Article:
The interaction of fiber, supplied by distillers dried grains with solubles, with an antimicrobial and a nutrient partitioning agent on nitrogen balance, water utilization, and energy digestibility in finishing pigs.J Anim Sci. 2015 Mar; 93(3):1124-32.JA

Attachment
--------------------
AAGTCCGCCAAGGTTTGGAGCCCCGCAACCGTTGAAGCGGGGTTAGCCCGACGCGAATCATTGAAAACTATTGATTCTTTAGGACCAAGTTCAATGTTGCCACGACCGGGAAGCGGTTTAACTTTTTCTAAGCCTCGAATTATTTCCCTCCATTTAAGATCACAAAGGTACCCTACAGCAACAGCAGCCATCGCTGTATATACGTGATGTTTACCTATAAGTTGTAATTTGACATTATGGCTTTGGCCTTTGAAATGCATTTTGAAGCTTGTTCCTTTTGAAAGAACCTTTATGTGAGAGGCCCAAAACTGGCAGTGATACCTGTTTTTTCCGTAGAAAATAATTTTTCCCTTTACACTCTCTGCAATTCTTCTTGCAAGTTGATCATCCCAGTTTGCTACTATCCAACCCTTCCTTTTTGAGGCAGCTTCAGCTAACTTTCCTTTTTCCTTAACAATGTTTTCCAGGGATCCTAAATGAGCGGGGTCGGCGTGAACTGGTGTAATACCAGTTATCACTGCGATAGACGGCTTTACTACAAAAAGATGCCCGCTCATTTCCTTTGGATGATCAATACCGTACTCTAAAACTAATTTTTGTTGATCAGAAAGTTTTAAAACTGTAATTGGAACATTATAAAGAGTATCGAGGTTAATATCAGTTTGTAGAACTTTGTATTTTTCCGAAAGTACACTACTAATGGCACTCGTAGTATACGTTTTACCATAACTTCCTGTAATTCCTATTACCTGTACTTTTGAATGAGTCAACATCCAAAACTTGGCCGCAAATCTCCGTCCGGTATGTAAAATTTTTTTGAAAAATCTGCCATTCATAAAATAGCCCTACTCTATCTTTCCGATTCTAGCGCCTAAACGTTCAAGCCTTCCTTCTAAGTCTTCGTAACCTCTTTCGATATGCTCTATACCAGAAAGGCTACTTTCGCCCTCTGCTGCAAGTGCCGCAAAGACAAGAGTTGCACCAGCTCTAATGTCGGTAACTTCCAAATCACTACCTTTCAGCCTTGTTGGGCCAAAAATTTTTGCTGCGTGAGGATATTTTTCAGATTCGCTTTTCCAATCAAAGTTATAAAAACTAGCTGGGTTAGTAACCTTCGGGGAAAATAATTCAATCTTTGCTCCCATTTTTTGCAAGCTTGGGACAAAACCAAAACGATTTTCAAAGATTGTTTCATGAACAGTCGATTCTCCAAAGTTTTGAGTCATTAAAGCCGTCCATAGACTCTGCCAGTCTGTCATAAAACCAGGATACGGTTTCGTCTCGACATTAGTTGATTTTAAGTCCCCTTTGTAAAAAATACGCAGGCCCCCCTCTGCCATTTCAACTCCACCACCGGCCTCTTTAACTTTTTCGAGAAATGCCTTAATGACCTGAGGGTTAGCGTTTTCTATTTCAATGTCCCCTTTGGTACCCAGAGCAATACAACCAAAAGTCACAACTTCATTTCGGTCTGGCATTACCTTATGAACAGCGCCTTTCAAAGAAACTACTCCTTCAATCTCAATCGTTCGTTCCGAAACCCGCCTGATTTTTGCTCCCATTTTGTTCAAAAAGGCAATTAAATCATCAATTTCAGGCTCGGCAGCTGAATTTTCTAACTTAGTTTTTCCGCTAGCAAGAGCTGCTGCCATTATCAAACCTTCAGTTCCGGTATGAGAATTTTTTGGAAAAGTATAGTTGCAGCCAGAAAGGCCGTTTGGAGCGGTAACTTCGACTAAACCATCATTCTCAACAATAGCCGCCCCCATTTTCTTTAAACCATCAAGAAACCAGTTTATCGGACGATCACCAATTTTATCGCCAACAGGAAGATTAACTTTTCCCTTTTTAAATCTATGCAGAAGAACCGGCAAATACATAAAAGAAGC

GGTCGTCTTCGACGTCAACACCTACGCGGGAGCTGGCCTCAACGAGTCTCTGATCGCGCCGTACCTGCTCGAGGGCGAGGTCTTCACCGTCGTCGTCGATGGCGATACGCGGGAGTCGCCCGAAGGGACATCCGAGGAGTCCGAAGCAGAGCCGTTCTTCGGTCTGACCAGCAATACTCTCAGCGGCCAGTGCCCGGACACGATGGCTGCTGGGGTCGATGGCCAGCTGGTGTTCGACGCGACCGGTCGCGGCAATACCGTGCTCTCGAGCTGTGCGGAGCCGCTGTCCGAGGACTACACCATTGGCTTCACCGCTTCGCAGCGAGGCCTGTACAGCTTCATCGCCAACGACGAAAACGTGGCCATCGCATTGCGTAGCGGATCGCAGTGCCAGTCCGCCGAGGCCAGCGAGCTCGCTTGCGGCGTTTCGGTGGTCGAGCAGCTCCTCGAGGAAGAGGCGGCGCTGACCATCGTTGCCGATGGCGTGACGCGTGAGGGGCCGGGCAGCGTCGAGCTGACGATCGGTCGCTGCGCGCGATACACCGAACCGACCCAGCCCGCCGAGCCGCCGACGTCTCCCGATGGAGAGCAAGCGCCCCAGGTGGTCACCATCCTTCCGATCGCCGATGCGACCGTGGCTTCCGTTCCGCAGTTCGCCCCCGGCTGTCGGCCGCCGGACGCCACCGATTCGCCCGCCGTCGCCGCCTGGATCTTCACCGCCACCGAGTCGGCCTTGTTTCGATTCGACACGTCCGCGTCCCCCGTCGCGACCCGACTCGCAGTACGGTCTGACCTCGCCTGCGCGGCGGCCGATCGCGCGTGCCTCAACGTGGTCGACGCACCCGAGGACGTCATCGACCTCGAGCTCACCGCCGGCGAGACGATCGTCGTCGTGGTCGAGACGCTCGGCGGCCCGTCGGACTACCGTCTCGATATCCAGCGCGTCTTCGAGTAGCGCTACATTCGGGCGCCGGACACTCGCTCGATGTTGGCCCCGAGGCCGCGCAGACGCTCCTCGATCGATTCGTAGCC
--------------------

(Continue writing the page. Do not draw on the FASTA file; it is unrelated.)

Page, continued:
The objective of this study was to determine if a higher-fiber diet alters the response of finishing pigs to an antimicrobial (tylosin phosphate [TP]) and a nutrient partitioning agent (ractopamine HCl [RAC]) in terms of N and water utilization and energy digestibility. Seventy-two gilts (initial BW = 107.4 ± 4.2 kg) were blocked by weight and allotted to 1 of 8 dietary treatments. Treatments were arranged as a 2 × 2 × 2 factorial: distillers dried grains with solubles (DDGS; 0 vs. 30%), RAC (0 mg of RAC/kg and 0.70% standardized ileal digestible [SID] Lys vs. 5 mg of RAC/kg and 0.95% SID Lys) and TP (0 vs. 44 mg of TP/kg). Pig was the experimental unit, with 9 replications per treatment. Pigs were housed in individual metabolism crates and fed treatment diets for 17 d. Feed was provided twice daily, as much as the pigs could consume within 1 h per meal, and water was provided to the pigs between feeding periods, ad libitum. Fecal and urine collection occurred on d 7 and 8 and on d 15 and 16, for sampling periods 1 and 2, respectively. Pigs fed the DDGS diets had reduced ADG (< 0.001) and ADFI (< 0.0001). The apparent total tract digestibility (ATTD) of N and GE were lower for the 30% DDGS diets than the 0% DDGS diets (< 0.0001). Ractopamine improved ADG (< 0.0001), G:F (< 0.0001), and N retention (< 0.001) and tended to increase daily water intake (< 0.10). Pigs fed RAC had higher N intake and urinary excretion and lower N retention in Period 2 than in Period 1 (< 0.05), indicating a decline in the response to RAC over time. Tylosin phosphate did not affect ADFI or G:F but did improve ATTD of N (< 0.05). There was a tendency for a TP × DDGS interaction (< 0.10) for ADG, where TP tended to increase ADG in pigs fed 0% DDGS diets (< 0.10) but not in pigs fed 30% DDGS diets (> 0.10). Pigs fed DDGS diets had higher N intake (< 0.01) and higher fecal (< 0.0001) and urinary (< 0.01) N excretion with no difference in N retention (g/d). Overall, RAC increased N retention by 33% (< 0.0001) and the response to RAC was similar in both corn-soybean meal-based and corn-soybean meal-DDGS-based diets. Tylosin phosphate tended to improve growth performance in pigs fed corn-soybean meal-based diets but not in diets containing 30% DDGS; however, this response was not explained by changes in N balance or in energy digestibility.